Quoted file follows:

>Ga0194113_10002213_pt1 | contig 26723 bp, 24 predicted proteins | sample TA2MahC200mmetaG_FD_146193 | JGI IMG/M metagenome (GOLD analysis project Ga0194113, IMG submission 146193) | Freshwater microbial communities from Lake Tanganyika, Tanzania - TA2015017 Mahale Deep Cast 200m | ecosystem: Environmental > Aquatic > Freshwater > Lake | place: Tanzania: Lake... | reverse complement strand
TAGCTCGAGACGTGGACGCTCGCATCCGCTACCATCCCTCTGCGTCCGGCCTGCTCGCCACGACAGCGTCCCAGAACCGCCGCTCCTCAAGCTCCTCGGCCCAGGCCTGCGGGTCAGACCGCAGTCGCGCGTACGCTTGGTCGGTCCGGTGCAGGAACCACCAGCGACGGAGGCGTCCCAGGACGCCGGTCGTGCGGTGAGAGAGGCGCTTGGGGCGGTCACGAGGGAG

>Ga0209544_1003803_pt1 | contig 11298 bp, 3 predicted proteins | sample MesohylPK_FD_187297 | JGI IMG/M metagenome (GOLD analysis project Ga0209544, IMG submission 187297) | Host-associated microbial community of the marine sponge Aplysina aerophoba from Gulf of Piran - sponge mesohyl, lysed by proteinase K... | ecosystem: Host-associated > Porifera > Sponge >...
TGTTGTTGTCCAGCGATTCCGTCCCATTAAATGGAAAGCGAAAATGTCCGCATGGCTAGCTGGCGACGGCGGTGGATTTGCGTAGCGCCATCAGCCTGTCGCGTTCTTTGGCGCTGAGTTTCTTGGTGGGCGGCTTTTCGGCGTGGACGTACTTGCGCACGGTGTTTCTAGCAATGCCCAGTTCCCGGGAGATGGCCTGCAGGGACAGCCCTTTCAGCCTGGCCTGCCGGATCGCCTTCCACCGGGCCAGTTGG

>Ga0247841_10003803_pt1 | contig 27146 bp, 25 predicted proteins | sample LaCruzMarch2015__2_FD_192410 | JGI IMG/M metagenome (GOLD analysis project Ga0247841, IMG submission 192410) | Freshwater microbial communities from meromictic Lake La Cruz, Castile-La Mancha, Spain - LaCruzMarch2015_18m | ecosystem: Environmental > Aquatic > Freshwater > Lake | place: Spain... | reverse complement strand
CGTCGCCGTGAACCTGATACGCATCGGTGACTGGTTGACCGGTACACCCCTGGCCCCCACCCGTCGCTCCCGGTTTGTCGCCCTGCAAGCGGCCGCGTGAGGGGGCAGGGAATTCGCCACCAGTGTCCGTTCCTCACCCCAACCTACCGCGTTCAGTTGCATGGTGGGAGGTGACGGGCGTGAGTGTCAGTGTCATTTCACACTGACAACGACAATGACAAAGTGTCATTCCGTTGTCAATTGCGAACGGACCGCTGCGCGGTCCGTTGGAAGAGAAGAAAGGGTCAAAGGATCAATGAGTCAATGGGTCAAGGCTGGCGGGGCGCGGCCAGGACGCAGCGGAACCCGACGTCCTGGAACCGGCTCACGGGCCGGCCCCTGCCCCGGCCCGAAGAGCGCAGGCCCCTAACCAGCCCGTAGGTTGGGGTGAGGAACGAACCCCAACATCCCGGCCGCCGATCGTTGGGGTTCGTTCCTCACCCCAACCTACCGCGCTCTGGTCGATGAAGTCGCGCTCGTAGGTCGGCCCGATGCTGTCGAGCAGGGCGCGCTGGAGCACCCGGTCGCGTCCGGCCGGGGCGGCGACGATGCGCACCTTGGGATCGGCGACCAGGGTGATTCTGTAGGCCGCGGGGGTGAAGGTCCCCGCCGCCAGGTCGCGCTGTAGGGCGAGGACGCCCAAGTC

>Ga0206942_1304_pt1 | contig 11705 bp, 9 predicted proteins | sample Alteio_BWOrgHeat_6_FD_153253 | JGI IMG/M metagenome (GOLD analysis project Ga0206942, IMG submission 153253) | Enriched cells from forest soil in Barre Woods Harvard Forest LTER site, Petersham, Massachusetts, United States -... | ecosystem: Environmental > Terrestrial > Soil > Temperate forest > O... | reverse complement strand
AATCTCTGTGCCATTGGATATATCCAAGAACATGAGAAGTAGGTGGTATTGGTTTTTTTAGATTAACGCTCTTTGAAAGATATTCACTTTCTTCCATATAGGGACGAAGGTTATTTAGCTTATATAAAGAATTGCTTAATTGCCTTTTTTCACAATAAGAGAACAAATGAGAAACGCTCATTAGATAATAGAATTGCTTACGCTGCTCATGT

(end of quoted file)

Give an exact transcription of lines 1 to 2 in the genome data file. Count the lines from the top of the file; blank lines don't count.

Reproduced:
>Ga0194113_10002213_pt1 | contig 26723 bp, 24 predicted proteins | sample TA2MahC200mmetaG_FD_146193 | JGI IMG/M metagenome (GOLD analysis project Ga0194113, IMG submission 146193) | Freshwater microbial communities from Lake Tanganyika, Tanzania - TA2015017 Mahale Deep Cast 200m | ecosystem: Environmental > Aquatic > Freshwater > Lake | place: Tanzania: Lake... | reverse complement strand
TAGCTCGAGACGTGGACGCTCGCATCCGCTACCATCCCTCTGCGTCCGGCCTGCTCGCCACGACAGCGTCCCAGAACCGCCGCTCCTCAAGCTCCTCGGCCCAGGCCTGCGGGTCAGACCGCAGTCGCGCGTACGCTTGGTCGGTCCGGTGCAGGAACCACCAGCGACGGAGGCGTCCCAGGACGCCGGTCGTGCGGTGAGAGAGGCGCTTGGGGCGGTCACGAGGGAG